Lockheed Martin’s Indago 2 UAS Completes BVLOS flight in Canada

The Indago 2 unmanned aircraft system (UAS) from Lockheed Martin recently completed the first beyond visual line of sight (BVLOS) pipeline and well assets inspection at the Foremost Testing Range in Alberta, Canada.

The flight was completed in partnership with Canadian UAVs, according to a news release. Indago 2 is Transport Canada Compliant, meaning it can be used routinely in Canadian airspace.

During the test, Canadian UAVs inspected the pipelines and wellheads with the quadrotor. The drone was equipped with its 30x payload, which is designed to capture high-resolution inspection images and video with 30x optical zoom and enhanced digital zoom.

“Going BVLOS has technically been solved for some time with regards to powerful communications links and autopilot hardware,” said Sean Greenwood, President of Canadian UAVs Inc., according to the release. “Canadian UAVs has been focused on creating an end-to-end paradigm in coordination with Transport Canada to conduct these operations outside of Restricted Military Airspace where our customers have a substantial regulatory and logistical needs to acquire actionable data.”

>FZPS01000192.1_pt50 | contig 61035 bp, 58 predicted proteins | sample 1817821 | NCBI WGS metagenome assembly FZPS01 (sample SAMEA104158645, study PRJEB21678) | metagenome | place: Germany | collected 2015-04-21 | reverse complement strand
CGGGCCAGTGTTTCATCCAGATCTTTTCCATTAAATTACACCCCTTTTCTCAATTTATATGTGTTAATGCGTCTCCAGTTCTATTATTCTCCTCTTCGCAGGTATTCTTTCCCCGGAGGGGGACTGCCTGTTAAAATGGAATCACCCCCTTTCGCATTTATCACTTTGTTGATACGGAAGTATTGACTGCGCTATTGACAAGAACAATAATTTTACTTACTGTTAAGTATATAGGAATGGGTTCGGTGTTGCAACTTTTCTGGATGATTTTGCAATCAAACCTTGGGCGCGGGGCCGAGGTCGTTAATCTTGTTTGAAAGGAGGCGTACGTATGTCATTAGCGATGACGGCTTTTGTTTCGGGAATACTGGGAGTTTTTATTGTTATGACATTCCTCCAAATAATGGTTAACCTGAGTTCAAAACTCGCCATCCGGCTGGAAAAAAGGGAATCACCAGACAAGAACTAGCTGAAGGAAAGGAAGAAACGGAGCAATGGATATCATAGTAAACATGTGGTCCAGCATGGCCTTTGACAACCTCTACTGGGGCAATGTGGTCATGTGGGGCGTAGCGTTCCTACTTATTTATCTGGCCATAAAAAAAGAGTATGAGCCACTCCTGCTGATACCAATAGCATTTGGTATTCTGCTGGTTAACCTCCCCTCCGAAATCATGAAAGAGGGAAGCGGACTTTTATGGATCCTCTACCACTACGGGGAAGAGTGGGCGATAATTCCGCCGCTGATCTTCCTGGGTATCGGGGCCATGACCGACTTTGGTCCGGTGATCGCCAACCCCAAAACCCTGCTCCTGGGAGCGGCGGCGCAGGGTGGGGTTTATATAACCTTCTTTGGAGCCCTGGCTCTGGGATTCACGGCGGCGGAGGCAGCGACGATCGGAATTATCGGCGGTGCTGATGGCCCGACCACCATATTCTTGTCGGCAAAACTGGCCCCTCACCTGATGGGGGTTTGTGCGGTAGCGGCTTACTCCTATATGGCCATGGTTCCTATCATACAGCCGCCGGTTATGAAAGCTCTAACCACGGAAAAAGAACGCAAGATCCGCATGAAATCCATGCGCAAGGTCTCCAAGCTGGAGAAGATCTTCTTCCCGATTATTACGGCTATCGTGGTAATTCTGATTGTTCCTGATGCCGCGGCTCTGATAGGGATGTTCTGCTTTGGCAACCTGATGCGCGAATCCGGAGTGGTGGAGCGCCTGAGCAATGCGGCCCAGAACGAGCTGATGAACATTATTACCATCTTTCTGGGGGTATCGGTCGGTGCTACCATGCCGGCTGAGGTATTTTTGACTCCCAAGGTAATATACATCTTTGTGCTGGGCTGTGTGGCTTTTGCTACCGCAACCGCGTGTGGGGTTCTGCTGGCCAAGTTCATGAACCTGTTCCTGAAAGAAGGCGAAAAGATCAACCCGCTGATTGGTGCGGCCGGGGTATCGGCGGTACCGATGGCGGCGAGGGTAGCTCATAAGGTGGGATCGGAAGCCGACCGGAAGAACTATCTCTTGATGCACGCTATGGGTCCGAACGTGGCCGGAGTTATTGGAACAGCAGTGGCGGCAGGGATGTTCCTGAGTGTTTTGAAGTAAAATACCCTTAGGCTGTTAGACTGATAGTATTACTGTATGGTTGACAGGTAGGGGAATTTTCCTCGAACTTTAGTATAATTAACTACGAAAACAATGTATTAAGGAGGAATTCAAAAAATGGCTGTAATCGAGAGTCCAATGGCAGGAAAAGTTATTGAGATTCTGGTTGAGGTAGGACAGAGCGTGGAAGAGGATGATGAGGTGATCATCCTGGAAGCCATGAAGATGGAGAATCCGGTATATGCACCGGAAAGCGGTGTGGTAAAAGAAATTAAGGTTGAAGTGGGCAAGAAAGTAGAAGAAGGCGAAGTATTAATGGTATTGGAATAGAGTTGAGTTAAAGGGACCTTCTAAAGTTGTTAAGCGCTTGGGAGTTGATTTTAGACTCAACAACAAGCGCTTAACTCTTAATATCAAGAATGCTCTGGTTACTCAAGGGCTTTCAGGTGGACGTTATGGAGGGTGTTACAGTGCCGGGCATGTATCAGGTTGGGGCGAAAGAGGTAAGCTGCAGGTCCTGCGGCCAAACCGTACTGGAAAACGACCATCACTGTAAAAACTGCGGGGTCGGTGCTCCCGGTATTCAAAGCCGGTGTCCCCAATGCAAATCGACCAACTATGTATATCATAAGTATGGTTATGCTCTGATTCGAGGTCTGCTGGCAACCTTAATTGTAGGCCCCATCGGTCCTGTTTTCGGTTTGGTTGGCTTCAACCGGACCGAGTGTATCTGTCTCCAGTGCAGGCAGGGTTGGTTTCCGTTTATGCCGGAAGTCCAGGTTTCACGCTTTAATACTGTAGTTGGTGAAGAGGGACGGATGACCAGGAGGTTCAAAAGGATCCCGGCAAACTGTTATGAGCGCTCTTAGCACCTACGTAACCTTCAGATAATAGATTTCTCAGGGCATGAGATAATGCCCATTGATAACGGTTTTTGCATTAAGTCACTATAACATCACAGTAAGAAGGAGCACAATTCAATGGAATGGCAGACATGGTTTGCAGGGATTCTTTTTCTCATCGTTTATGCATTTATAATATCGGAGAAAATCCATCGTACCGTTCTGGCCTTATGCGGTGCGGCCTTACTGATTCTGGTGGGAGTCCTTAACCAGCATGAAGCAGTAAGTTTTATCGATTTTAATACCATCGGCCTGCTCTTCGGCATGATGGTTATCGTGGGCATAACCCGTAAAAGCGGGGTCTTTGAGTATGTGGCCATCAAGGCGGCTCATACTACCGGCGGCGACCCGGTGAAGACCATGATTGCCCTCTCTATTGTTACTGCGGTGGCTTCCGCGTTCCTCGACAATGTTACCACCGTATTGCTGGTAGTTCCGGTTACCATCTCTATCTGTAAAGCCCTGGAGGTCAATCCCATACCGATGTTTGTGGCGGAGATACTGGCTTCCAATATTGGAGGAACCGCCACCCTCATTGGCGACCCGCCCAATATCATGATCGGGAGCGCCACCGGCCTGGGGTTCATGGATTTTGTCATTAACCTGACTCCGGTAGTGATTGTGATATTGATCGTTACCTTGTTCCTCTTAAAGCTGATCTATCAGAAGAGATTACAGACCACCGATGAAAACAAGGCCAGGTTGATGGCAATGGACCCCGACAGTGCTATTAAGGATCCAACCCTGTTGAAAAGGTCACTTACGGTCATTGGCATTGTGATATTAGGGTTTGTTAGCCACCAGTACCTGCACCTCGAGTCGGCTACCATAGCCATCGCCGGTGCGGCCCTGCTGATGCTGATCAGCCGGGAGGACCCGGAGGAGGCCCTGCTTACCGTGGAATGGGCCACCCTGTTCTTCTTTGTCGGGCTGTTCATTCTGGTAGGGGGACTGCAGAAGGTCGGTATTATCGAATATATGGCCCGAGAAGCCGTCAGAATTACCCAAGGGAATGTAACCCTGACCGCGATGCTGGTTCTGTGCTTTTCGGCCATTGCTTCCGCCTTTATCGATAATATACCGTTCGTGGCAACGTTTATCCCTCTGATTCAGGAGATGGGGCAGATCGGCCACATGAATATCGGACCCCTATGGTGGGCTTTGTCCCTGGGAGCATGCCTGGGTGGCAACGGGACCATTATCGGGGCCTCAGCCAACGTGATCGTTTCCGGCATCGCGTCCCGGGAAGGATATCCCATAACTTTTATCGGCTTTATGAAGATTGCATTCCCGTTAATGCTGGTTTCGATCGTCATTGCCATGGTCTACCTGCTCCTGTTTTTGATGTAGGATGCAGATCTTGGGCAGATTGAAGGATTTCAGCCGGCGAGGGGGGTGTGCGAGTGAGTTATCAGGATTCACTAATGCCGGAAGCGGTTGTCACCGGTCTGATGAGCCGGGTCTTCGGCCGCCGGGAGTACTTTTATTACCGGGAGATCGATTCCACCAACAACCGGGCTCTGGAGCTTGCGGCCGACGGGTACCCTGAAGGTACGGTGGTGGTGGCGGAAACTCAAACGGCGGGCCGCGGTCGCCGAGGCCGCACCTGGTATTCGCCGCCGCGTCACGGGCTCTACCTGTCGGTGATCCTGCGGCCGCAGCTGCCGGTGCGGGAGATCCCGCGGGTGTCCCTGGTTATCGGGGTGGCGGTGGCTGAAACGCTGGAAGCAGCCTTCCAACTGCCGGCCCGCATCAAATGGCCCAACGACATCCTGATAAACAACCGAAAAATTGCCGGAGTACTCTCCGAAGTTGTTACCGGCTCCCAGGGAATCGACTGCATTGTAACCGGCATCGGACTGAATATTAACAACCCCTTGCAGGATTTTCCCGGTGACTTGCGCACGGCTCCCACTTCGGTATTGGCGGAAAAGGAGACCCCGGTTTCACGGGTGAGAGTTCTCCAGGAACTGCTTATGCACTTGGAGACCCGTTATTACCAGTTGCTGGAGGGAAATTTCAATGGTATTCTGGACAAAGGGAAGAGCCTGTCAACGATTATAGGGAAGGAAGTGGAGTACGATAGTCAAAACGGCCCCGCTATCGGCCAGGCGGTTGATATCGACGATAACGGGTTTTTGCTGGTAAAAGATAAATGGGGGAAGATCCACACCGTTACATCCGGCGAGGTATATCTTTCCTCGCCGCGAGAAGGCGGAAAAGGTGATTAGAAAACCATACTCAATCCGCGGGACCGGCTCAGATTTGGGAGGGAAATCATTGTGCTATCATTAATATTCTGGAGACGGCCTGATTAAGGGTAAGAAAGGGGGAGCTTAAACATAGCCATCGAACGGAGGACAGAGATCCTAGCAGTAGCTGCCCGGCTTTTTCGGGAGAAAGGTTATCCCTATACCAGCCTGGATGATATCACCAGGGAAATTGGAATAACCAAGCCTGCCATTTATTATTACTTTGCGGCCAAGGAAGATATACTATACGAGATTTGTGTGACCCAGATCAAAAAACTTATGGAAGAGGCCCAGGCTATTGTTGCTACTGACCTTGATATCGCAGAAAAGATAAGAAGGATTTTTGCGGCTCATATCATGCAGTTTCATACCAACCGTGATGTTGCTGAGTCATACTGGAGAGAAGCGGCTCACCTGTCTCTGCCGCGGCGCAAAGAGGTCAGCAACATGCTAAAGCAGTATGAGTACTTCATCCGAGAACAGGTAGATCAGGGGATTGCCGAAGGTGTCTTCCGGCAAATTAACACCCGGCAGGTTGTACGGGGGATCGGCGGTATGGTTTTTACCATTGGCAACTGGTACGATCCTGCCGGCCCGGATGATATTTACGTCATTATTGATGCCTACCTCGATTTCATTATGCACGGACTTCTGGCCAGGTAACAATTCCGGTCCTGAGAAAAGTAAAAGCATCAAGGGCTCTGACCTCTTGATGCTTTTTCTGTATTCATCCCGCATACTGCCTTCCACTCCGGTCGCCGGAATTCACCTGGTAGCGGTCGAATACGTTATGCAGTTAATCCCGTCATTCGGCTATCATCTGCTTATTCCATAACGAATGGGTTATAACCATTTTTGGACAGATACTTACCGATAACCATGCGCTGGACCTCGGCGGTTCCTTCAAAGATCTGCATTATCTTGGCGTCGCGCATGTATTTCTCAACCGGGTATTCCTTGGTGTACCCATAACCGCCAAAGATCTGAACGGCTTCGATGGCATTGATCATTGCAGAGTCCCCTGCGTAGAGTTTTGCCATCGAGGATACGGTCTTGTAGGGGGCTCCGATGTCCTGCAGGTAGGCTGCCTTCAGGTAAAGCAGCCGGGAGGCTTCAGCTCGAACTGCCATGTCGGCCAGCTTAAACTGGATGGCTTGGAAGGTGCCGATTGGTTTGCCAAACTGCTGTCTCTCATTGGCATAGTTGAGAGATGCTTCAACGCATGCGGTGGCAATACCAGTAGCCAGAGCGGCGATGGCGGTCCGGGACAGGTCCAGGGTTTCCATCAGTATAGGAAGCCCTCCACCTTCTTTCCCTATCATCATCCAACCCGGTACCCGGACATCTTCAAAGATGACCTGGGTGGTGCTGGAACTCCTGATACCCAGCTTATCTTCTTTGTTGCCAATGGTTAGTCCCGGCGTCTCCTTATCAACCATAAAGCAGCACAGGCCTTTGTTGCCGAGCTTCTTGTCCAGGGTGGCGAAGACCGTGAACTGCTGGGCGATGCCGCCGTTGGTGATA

The Indago 2 weighs 5 pounds and has a 45 minute flight time. It can achieve ranges of up to five kilometers when operated with its handheld controller. The range can be extended beyond 10 kilometers with directional communications devices. It also features Hydra Fusion Tools that provide situational awareness during operations.

“Our systems routinely fly beyond line of sight for our military customers, which has allowed us to gain compliance status with Transport Canada for use in commercial airspace,” said John Molberg, business development lead for Lockheed Martin CDL Systems, according to the release. “This flight achievement is a bellwether for Canadian UAVs, Lockheed Martin and Foremost Test Range, and showcases the leadership provided by Unmanned Systems Canada and Transport Canada for the safe use of unmanned systems in Canadian airspace.”